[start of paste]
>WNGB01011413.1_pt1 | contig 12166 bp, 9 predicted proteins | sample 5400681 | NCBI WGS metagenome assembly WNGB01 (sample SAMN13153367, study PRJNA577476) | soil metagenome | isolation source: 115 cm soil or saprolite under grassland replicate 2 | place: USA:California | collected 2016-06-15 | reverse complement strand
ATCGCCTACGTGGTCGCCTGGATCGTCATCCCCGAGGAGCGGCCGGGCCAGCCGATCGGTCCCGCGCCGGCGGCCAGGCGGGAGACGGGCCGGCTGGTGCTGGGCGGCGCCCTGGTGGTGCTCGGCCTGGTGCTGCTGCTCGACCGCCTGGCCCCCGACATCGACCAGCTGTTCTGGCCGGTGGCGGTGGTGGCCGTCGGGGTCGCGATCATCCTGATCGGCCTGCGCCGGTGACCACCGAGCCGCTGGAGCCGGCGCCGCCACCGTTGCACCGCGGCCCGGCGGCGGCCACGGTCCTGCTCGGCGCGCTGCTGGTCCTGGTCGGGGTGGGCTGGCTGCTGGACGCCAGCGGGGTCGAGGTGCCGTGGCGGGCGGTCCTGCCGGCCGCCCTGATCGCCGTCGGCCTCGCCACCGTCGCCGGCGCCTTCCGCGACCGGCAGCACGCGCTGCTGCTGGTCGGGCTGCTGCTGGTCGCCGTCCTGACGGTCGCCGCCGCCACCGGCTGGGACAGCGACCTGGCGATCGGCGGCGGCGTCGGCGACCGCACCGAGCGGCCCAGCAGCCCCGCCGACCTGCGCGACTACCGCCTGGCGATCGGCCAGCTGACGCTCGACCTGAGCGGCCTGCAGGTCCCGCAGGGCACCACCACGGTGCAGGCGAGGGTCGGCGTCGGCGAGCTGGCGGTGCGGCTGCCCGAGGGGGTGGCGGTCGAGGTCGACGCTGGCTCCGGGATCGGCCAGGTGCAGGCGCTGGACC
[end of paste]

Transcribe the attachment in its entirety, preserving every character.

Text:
>WNGB01011413.1_pt1 | contig 12166 bp, 9 predicted proteins | sample 5400681 | NCBI WGS metagenome assembly WNGB01 (sample SAMN13153367, study PRJNA577476) | soil metagenome | isolation source: 115 cm soil or saprolite under grassland replicate 2 | place: USA:California | collected 2016-06-15 | reverse complement strand
ATCGCCTACGTGGTCGCCTGGATCGTCATCCCCGAGGAGCGGCCGGGCCAGCCGATCGGTCCCGCGCCGGCGGCCAGGCGGGAGACGGGCCGGCTGGTGCTGGGCGGCGCCCTGGTGGTGCTCGGCCTGGTGCTGCTGCTCGACCGCCTGGCCCCCGACATCGACCAGCTGTTCTGGCCGGTGGCGGTGGTGGCCGTCGGGGTCGCGATCATCCTGATCGGCCTGCGCCGGTGACCACCGAGCCGCTGGAGCCGGCGCCGCCACCGTTGCACCGCGGCCCGGCGGCGGCCACGGTCCTGCTCGGCGCGCTGCTGGTCCTGGTCGGGGTGGGCTGGCTGCTGGACGCCAGCGGGGTCGAGGTGCCGTGGCGGGCGGTCCTGCCGGCCGCCCTGATCGCCGTCGGCCTCGCCACCGTCGCCGGCGCCTTCCGCGACCGGCAGCACGCGCTGCTGCTGGTCGGGCTGCTGCTGGTCGCCGTCCTGACGGTCGCCGCCGCCACCGGCTGGGACAGCGACCTGGCGATCGGCGGCGGCGTCGGCGACCGCACCGAGCGGCCCAGCAGCCCCGCCGACCTGCGCGACTACCGCCTGGCGATCGGCCAGCTGACGCTCGACCTGAGCGGCCTGCAGGTCCCGCAGGGCACCACCACGGTGCAGGCGAGGGTCGGCGTCGGCGAGCTGGCGGTGCGGCTGCCCGAGGGGGTGGCGGTCGAGGTCGACGCTGGCTCCGGGATCGGCCAGGTGCAGGCGCTGGACC